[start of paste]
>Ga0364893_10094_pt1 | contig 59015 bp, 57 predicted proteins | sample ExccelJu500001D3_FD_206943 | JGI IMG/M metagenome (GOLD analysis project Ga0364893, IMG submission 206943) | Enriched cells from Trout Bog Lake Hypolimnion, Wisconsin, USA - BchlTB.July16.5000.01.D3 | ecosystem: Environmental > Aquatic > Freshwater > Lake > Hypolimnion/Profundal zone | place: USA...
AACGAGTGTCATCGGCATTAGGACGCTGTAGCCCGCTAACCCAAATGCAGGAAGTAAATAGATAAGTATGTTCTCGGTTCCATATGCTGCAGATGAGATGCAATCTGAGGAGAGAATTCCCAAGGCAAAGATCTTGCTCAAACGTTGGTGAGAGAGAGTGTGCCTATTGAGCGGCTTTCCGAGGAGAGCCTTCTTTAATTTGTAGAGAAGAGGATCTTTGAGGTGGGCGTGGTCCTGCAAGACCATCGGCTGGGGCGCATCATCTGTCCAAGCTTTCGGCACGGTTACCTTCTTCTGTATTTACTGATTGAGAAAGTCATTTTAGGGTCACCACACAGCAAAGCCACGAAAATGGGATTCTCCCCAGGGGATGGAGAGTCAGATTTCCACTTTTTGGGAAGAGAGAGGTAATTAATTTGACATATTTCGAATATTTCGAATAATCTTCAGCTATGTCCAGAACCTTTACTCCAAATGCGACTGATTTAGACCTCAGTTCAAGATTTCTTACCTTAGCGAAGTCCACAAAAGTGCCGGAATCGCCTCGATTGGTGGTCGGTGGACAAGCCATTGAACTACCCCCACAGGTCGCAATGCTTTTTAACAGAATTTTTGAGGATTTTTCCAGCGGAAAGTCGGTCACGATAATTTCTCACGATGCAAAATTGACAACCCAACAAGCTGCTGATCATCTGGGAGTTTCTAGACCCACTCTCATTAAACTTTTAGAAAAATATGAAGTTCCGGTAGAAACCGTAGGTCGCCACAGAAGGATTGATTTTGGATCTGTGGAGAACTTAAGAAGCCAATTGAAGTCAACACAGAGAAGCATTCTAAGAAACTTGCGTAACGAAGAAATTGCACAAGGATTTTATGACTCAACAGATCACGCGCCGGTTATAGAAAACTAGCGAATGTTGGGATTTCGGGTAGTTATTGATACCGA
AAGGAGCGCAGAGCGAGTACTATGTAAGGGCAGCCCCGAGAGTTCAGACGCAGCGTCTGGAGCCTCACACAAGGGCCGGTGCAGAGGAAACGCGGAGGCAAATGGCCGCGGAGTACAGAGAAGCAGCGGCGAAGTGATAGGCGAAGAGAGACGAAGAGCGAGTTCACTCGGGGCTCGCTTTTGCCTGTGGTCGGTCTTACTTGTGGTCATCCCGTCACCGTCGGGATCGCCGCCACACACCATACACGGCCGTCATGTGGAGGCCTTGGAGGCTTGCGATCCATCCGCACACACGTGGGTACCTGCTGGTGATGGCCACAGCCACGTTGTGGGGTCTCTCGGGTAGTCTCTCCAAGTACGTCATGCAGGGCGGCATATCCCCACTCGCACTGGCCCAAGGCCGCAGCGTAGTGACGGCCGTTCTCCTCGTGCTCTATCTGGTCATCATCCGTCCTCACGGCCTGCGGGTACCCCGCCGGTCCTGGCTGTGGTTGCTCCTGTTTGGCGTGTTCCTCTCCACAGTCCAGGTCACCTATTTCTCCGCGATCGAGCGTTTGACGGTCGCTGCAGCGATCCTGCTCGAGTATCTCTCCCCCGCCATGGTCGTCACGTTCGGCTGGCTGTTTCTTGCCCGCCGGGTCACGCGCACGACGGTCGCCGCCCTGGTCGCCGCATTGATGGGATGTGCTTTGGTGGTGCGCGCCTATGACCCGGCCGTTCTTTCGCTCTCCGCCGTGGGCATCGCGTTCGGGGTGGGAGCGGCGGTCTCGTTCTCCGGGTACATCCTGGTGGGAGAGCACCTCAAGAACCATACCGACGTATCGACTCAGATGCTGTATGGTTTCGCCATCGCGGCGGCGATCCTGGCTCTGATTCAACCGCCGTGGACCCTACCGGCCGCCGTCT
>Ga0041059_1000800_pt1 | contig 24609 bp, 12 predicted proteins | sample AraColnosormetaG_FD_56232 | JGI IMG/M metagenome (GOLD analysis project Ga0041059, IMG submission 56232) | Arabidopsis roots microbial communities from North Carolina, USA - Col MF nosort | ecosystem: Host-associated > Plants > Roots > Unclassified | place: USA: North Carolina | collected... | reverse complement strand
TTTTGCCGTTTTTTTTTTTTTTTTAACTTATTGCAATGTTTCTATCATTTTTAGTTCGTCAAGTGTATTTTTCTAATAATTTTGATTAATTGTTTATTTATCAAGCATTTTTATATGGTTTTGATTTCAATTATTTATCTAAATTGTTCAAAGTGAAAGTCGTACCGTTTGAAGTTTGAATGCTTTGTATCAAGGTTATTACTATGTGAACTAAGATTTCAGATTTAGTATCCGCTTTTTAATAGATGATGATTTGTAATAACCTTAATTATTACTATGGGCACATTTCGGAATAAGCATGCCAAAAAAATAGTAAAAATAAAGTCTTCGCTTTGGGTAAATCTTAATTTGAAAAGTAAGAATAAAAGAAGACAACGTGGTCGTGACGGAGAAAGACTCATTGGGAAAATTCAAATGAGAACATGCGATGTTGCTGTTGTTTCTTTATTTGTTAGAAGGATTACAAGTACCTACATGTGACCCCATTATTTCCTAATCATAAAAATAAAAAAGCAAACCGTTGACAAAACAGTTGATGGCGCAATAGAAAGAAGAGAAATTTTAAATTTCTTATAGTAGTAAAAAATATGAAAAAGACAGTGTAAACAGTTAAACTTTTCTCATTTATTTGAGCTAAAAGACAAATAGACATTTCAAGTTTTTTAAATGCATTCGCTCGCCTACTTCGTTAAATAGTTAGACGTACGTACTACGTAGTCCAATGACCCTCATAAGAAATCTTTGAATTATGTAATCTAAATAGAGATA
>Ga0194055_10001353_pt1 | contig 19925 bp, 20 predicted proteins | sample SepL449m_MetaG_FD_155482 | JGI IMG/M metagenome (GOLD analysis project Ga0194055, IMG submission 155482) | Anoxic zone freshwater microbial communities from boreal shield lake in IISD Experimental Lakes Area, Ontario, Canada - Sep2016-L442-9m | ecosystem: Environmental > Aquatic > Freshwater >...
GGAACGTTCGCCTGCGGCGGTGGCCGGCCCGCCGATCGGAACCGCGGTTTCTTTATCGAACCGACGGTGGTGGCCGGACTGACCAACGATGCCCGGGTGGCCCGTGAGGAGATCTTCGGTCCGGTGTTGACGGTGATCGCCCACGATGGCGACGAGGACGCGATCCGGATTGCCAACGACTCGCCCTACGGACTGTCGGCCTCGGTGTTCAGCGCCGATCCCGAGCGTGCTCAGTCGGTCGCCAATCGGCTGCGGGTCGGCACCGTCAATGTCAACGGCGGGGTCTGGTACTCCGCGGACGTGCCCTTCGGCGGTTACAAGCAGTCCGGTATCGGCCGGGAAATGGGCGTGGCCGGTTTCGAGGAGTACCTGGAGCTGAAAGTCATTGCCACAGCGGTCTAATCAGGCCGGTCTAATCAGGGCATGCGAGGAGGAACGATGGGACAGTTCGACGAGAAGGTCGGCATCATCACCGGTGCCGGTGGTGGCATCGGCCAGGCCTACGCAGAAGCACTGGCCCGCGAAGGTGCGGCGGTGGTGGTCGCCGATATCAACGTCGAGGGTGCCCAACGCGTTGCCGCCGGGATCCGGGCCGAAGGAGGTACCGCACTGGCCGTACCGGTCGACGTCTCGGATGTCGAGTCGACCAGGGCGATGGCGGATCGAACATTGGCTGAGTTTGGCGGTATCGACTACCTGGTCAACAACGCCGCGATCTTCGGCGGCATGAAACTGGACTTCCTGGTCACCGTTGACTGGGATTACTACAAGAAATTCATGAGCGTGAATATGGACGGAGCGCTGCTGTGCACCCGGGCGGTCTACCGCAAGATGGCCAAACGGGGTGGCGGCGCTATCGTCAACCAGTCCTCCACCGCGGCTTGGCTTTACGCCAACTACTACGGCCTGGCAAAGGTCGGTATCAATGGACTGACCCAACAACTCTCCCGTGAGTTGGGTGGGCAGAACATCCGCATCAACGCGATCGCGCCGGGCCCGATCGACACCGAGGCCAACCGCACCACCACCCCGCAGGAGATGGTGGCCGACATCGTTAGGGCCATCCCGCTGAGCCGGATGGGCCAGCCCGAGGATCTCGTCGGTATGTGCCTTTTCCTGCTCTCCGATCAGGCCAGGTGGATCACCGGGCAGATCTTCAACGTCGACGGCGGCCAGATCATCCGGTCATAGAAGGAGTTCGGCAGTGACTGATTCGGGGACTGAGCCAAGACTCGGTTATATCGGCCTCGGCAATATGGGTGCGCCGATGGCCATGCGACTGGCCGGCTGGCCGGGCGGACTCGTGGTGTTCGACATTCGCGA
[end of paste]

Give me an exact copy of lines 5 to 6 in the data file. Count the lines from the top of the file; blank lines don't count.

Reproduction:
TTTTGCCGTTTTTTTTTTTTTTTTAACTTATTGCAATGTTTCTATCATTTTTAGTTCGTCAAGTGTATTTTTCTAATAATTTTGATTAATTGTTTATTTATCAAGCATTTTTATATGGTTTTGATTTCAATTATTTATCTAAATTGTTCAAAGTGAAAGTCGTACCGTTTGAAGTTTGAATGCTTTGTATCAAGGTTATTACTATGTGAACTAAGATTTCAGATTTAGTATCCGCTTTTTAATAGATGATGATTTGTAATAACCTTAATTATTACTATGGGCACATTTCGGAATAAGCATGCCAAAAAAATAGTAAAAATAAAGTCTTCGCTTTGGGTAAATCTTAATTTGAAAAGTAAGAATAAAAGAAGACAACGTGGTCGTGACGGAGAAAGACTCATTGGGAAAATTCAAATGAGAACATGCGATGTTGCTGTTGTTTCTTTATTTGTTAGAAGGATTACAAGTACCTACATGTGACCCCATTATTTCCTAATCATAAAAATAAAAAAGCAAACCGTTGACAAAACAGTTGATGGCGCAATAGAAAGAAGAGAAATTTTAAATTTCTTATAGTAGTAAAAAATATGAAAAAGACAGTGTAAACAGTTAAACTTTTCTCATTTATTTGAGCTAAAAGACAAATAGACATTTCAAGTTTTTTAAATGCATTCGCTCGCCTACTTCGTTAAATAGTTAGACGTACGTACTACGTAGTCCAATGACCCTCATAAGAAATCTTTGAATTATGTAATCTAAATAGAGATA
>Ga0194055_10001353_pt1 | contig 19925 bp, 20 predicted proteins | sample SepL449m_MetaG_FD_155482 | JGI IMG/M metagenome (GOLD analysis project Ga0194055, IMG submission 155482) | Anoxic zone freshwater microbial communities from boreal shield lake in IISD Experimental Lakes Area, Ontario, Canada - Sep2016-L442-9m | ecosystem: Environmental > Aquatic > Freshwater >...